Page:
Lindus added to that, saying about 30 to 35 percent of new hires come through a referral program. Crist said that 50 percent of new hires that he sees are coming from referral programs.

Crist also stressed that job applicants of all ages ask about possibilities for advancement or developing their careers.

Wednesday, June 20

I started my day with this year’s OpenXchange breakfast. Held on the main stage, Michael Simmons, CEO of Driveway, Mike Soucie, senior product marketing manager for Google, and Jeremy Warren, chief technology officer for Vivint Smart Home gathered for a discussion, moderated by ESX chairman George De Marco.

In large letters projected onto a screen, De Marco highlighted the idea of disruption and some key questions around that topic, such as whether a company is changing as fast as the world around them, or if there are factors blinding a company to change. 

Each of the speakers was given the opportunity to introduce themselves, their company, and their perspective.

Simmons outlined the mission for his company, Driveway, as wanting to cure car crashes. The Driveway app utilizes mobile phone sensors to keep track of driving habits and keep users safer. It can let a parent know if their child is not available to talk or text due to driving and it can alert authorities in the event of a crash, among other functions. “We’re all in the peace of mind business in one way or another,” he told the audience.

Soucie define his role with Google as seeing how Google, Nest and partners work together. He addressed his reason for being—as a company with a primarily DIY product offering—at a professional security conference: “We actually believe there is a tremendous market opportunity for your, for this channel.”

Warren stood up and posed some considerations to the audience around changes in the market place, such as what to do if new companies enter the market with different ideas of profit margins for similar offerings.

Among a variety of questions, De Marco asked was about how to make sure that dealers and integrators remain the preferred home providers.

According to Warren, it’s about finding out where it is that companies are really providing differentiated value.

Soucie brought up making business models around reducing complexity for consumers, as well as hearing from consumers what is important to them.

From Simmons’ perspective, it will be important to have great customer experience, but also around a profitable business model.

The first educational session I attended for ESX 2018 was, “The Monitoring Center of the Future is Here Now! – Technology You Must Leverage to Thrive,” featuring Mike Tupy, director of central station technology at Vivint Smart Home, Ken Green, CEO of ItsPayd, and Justin Bailey, president and COO of AvantGuard.

Tupy opened the session with an overview of several topics. He started with the alarm panel, saying that he hopes attending companies aren’t installing any more systems on POTS lines. Keeping users upgraded is important, he noted, and even if it comes at a fee. His comparison: people will pay to upgrade their cell phones, so why not their security system?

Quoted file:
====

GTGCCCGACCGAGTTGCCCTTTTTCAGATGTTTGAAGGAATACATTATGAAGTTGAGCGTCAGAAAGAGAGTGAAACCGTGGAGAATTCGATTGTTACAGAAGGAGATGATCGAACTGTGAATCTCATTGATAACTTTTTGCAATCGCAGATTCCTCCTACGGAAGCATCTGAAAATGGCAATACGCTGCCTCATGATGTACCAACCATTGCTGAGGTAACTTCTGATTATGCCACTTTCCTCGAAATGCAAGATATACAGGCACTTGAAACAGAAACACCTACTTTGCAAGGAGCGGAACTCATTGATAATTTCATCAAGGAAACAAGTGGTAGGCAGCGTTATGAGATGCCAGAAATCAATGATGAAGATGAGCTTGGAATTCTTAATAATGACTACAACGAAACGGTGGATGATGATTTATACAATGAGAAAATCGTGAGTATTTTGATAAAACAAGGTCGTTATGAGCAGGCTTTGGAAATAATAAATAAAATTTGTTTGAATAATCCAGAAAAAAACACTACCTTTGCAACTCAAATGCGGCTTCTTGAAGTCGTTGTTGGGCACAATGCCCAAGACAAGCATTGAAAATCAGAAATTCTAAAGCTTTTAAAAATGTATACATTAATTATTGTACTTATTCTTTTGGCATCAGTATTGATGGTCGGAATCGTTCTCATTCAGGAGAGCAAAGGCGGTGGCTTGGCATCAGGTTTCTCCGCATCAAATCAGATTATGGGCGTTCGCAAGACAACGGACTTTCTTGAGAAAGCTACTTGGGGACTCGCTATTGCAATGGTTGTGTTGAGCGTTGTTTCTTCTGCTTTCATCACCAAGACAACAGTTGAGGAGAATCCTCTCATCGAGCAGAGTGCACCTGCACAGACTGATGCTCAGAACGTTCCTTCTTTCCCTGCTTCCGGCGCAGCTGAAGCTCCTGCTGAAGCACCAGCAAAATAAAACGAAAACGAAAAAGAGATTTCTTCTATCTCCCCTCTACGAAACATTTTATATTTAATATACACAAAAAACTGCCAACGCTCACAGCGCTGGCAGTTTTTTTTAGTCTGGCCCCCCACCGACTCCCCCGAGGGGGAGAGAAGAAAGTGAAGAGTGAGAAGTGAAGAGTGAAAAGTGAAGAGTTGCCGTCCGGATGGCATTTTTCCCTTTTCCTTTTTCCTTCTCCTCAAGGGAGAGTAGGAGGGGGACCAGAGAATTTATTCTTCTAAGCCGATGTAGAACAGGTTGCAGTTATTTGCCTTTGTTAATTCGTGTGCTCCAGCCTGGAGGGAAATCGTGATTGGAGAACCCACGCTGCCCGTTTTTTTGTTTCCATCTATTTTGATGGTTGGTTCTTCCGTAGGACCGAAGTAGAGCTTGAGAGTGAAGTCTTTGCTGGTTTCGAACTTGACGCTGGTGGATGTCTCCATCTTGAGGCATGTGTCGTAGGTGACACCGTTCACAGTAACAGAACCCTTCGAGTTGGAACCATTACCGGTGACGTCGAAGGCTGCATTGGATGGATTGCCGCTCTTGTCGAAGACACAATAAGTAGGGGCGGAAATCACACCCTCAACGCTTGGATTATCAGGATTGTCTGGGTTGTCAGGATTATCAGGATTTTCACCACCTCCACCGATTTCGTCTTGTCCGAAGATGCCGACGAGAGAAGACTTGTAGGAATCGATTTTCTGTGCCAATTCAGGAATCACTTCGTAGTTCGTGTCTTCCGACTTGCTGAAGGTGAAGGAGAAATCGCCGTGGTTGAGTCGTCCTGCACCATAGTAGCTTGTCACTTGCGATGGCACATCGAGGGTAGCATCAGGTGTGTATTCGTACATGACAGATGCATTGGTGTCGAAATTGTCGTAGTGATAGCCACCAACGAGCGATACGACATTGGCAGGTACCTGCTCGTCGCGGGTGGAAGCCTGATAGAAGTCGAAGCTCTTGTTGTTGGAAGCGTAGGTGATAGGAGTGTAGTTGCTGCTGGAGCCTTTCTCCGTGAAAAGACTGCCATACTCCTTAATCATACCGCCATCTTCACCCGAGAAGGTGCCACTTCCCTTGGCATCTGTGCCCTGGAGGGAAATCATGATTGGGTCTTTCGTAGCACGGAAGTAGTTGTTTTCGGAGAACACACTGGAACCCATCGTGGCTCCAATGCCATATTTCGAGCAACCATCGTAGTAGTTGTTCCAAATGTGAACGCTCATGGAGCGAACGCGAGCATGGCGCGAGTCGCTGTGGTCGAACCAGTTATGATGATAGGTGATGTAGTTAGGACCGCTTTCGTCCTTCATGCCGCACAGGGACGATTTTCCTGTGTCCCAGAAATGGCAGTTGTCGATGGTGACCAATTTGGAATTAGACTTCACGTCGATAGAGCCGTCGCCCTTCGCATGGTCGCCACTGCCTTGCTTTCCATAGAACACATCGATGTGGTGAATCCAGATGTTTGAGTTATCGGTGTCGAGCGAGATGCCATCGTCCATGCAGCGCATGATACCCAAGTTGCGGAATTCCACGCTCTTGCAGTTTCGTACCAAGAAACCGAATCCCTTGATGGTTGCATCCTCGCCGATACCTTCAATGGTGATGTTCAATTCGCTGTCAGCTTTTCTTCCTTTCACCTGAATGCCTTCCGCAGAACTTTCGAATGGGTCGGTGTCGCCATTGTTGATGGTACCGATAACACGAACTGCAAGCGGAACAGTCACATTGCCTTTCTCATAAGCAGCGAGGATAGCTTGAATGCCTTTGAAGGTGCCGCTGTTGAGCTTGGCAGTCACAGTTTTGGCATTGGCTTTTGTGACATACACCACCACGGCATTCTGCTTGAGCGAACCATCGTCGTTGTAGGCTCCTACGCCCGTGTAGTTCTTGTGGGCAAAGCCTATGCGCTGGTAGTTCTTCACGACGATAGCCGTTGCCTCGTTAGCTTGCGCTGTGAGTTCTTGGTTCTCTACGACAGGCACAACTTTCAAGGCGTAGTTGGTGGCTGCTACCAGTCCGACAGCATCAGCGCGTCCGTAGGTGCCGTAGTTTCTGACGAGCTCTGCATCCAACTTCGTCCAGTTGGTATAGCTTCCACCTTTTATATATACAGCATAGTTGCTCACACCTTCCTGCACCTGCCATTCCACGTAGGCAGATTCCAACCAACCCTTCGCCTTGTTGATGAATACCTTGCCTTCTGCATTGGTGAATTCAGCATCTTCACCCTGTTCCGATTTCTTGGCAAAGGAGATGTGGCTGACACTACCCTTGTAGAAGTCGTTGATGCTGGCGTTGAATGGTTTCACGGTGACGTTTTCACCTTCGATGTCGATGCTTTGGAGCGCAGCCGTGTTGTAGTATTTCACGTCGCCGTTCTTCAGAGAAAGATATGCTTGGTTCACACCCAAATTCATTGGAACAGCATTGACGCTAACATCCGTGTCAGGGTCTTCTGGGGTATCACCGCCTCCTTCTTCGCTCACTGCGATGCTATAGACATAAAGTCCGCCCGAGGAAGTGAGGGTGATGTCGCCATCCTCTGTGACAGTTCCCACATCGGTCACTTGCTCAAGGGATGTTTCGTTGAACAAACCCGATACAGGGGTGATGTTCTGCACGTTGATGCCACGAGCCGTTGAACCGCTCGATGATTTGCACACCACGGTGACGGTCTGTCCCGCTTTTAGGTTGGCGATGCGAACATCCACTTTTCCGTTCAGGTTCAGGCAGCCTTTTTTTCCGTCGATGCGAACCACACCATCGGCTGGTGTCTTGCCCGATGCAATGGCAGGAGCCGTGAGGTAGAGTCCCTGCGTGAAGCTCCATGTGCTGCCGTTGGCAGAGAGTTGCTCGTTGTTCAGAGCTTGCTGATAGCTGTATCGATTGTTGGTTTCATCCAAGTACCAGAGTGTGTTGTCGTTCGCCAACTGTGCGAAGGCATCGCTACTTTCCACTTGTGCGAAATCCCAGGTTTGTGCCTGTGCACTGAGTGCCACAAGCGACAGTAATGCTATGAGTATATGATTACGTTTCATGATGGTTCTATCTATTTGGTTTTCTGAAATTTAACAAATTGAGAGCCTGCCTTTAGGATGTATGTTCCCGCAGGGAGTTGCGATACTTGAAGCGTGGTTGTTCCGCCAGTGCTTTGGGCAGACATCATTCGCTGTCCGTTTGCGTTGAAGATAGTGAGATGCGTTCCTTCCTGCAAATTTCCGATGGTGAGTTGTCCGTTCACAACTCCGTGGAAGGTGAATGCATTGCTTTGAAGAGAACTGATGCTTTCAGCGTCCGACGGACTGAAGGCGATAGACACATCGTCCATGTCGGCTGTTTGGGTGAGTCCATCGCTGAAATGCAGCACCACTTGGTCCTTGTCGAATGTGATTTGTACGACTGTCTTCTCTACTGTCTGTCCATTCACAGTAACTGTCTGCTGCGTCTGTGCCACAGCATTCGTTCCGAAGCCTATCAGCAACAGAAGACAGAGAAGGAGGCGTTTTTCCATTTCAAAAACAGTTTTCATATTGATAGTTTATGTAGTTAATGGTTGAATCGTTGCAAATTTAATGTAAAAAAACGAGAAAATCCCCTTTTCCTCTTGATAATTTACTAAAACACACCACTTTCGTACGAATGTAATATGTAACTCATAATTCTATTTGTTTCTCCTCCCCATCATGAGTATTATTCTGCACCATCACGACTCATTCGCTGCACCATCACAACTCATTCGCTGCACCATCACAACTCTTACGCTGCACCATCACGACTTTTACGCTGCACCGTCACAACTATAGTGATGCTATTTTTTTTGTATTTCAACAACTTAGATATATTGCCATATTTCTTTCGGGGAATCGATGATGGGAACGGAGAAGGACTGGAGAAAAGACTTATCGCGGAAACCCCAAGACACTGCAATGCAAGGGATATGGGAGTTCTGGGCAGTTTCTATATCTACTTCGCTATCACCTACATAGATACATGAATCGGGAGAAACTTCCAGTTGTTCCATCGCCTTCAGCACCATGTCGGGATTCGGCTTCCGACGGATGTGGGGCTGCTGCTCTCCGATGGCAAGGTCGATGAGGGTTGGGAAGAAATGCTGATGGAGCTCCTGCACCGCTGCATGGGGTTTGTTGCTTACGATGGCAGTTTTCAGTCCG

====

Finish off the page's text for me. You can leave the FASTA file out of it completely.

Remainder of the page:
Monitoring companies can also look at their receivers, he said, as a way to increase more accounts coming in or help with redundancy.

Green brought up the changes in paths of communication and how to best reach customers, specifically hitting upon the value of text messages. He offered several reasons for why companies should look into offering text messages: it can provide a competitive edge, it can improve customer experience, it offers flexibility, and it can help reach new younger customers—the millennials.

Bailey covered uses for analytics and other data analysis tools. Staffing is one problem that affects a lot of monitoring centers, he noted. The right analytic tools can provide a better picture of where the best operators are coming from and metrics can show how and why a great operator is a great operator.

Certain tools can also look into alarm traffic and whether the number of operators on staff is perhaps too light or too much.

Tupy added that looking into historical data can also help, such as with knowing roughly what to expect on the Fourth of July as opposed to a more typical Wednesday.

Younger generations that are entering the work force now can be accustomed to plenty of feedback, Bailey said, and the right dashboards can provide information on how an employee has been doing or how they’ve improved.

At this year’s Opening Keynote Luncheon, Scott Stratten, president of UnMarketing, presented “The Age of Disruption: Everything Has Changed and Nothing is Different.”

Stratten said that the most effective marketing happens not through marketing campaigns but through interactions between employees and customers. “The front line affects your bottom line,” he said; companies often want good word of mouth but that means doing things that would be worth talking about. Creating stories that evoke an emotion makes them more likely to be shared, Stratten said.

Brands and how they are perceived can change, Stratten said. For instance, he asked the audience to shout what came to mind when they thought of The Ritz-Carlton. Some attendees said “expensive” or “luxury.”

Stratten told the story of a child losing their stuffed animal at a property of The Ritz-Carlton. The child’s parents said that the stuffed giraffe, named Joshie, was just on an extended vacation and would return. A laundry worker found Joshie, recognized its importance, and brought it to the attention of a front desk employee. Joshie was sent back to its family, along with pictures of the toy lounging at the beach or in the spa, working for The Ritz-Carlton—even with a new ID badge made for the giraffe.

Asked again how the audience would define the hotel brand, attendees used words like “caring.”

Tuesday, June 19

I landed late this afternoon in warm Nashville, Tenn., for this year's ESX. It was great to see some familiar faces at the opening reception. I'll be updating this blog with daily updates on the educational sessions I'm attending, the keynote sessions and some of my meetings from the show floor. Be sure to check back for more perspective on the show!